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Senate Fails to Repeal Health Care Reform Law 1099 Rule

December 1, 2010
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The Senate on Nov. 30 turned back the first legislative efforts to repeal a portion of the health care reform law.

Two amendments—one proposed by Finance Committee Chairman Max Baucus, D-Montana, and the other by Sen. Mike Johanns, R-Nebraska—to repeal a requirement that employers furnish 1099 statements if they do more than $600 in business with a corporate vendor—failed to win enough votes to be attached to a food safety bill. The Senate approved the food safety measure on Nov. 30.

Small employers have complained that the reporting burden of the health care reform law requirement, which is scheduled to go into effect in 2012, is too great. While there is broad congressional support for repealing the requirement, the amendments failed for reasons unrelated to the health care reform law, Washington observers say. Democrats, for example, were concerned about language in Johanns’ amendment giving new authority to federal regulators to cut government spending.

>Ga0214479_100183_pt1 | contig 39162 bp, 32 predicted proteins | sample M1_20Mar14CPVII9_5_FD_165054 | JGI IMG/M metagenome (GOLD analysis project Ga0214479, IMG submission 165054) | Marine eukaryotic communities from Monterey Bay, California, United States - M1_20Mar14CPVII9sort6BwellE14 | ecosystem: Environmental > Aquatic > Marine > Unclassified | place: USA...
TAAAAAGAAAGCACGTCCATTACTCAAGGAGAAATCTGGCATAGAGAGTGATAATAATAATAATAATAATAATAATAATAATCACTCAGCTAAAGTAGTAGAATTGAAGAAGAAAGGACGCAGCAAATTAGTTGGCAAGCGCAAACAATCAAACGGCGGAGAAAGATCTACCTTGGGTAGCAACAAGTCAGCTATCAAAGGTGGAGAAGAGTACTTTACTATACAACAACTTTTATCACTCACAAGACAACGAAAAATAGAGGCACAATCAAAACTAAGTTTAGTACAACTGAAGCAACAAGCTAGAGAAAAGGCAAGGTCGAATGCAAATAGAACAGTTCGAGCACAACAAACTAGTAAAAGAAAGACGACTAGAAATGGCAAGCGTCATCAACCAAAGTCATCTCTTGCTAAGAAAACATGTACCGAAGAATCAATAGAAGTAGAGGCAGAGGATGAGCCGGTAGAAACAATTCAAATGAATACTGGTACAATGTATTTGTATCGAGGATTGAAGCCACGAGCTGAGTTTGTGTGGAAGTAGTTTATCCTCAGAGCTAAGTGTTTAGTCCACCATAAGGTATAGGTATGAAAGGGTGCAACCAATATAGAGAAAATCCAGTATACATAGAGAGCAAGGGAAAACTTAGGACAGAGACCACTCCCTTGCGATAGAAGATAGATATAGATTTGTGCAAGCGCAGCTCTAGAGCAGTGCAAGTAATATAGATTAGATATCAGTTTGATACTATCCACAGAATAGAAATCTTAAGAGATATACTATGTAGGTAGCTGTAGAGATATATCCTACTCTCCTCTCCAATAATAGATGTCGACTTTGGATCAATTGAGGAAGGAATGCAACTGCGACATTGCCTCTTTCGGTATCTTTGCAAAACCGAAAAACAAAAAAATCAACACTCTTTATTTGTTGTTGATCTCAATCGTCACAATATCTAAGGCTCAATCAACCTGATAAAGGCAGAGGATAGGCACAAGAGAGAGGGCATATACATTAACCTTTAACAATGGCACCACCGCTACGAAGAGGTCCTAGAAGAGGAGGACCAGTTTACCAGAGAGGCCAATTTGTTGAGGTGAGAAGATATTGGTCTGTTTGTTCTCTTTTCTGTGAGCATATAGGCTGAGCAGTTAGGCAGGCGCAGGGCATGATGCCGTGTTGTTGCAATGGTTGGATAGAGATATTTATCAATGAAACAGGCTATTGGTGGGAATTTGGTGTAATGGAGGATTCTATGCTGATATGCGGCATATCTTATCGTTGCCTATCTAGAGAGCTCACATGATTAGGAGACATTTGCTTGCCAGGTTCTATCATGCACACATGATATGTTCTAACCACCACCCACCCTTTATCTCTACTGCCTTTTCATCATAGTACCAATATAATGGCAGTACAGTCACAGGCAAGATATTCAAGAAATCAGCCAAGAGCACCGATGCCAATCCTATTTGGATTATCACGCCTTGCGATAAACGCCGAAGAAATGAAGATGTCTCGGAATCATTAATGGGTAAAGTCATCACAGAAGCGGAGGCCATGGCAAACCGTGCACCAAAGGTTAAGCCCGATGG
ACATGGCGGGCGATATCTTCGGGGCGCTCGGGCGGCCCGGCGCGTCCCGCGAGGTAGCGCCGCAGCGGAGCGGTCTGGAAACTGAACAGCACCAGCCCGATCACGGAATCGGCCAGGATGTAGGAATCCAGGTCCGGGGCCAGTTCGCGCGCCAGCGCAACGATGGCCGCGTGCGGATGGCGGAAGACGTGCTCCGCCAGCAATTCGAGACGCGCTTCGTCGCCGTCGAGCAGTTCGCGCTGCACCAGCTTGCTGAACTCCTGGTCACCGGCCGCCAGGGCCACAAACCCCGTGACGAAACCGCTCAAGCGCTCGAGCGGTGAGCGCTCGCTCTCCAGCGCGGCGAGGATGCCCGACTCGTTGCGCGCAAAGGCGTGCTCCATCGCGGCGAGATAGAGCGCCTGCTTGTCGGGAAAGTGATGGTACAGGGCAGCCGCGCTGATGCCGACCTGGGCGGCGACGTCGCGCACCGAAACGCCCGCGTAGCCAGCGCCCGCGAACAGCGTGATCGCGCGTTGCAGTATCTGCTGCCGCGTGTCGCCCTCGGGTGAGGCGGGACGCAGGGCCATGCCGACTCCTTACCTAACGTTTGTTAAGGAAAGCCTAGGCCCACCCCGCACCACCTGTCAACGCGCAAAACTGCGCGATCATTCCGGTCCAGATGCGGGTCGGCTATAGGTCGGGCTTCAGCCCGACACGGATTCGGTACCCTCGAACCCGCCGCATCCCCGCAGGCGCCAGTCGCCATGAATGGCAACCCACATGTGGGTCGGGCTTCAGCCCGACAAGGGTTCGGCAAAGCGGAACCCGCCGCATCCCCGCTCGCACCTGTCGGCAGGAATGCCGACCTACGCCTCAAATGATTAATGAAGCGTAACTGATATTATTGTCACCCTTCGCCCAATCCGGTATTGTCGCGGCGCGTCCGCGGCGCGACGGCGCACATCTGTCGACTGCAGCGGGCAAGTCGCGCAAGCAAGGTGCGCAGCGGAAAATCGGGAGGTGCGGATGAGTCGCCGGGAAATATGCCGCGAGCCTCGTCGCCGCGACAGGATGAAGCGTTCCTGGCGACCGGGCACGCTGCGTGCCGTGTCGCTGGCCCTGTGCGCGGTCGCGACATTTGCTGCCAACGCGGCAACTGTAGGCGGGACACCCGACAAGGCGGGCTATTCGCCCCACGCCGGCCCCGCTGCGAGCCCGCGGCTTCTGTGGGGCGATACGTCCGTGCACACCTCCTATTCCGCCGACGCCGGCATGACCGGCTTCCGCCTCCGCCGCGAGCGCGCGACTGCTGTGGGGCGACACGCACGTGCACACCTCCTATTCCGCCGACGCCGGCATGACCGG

Despite the setback, new proposals to repeal the 1099 reporting requirements are expected soon.

“Small-business owners voiced legitimate concerns that these requirements would be burdensome, and the Senate should act in response to those concerns. I am disappointed that we weren’t able to repeal these requirements today, but I intend to keep working until we do,” Baucus said in written statement.

The reporting requirement would raise about $2 billion a year, according to estimates by the congressional Joint Committee on Taxation.  

Filed by Jerry Geisel of Business Insurance, a sister publication of Workforce Management. To comment, e-mail editors@workforce.com.

 

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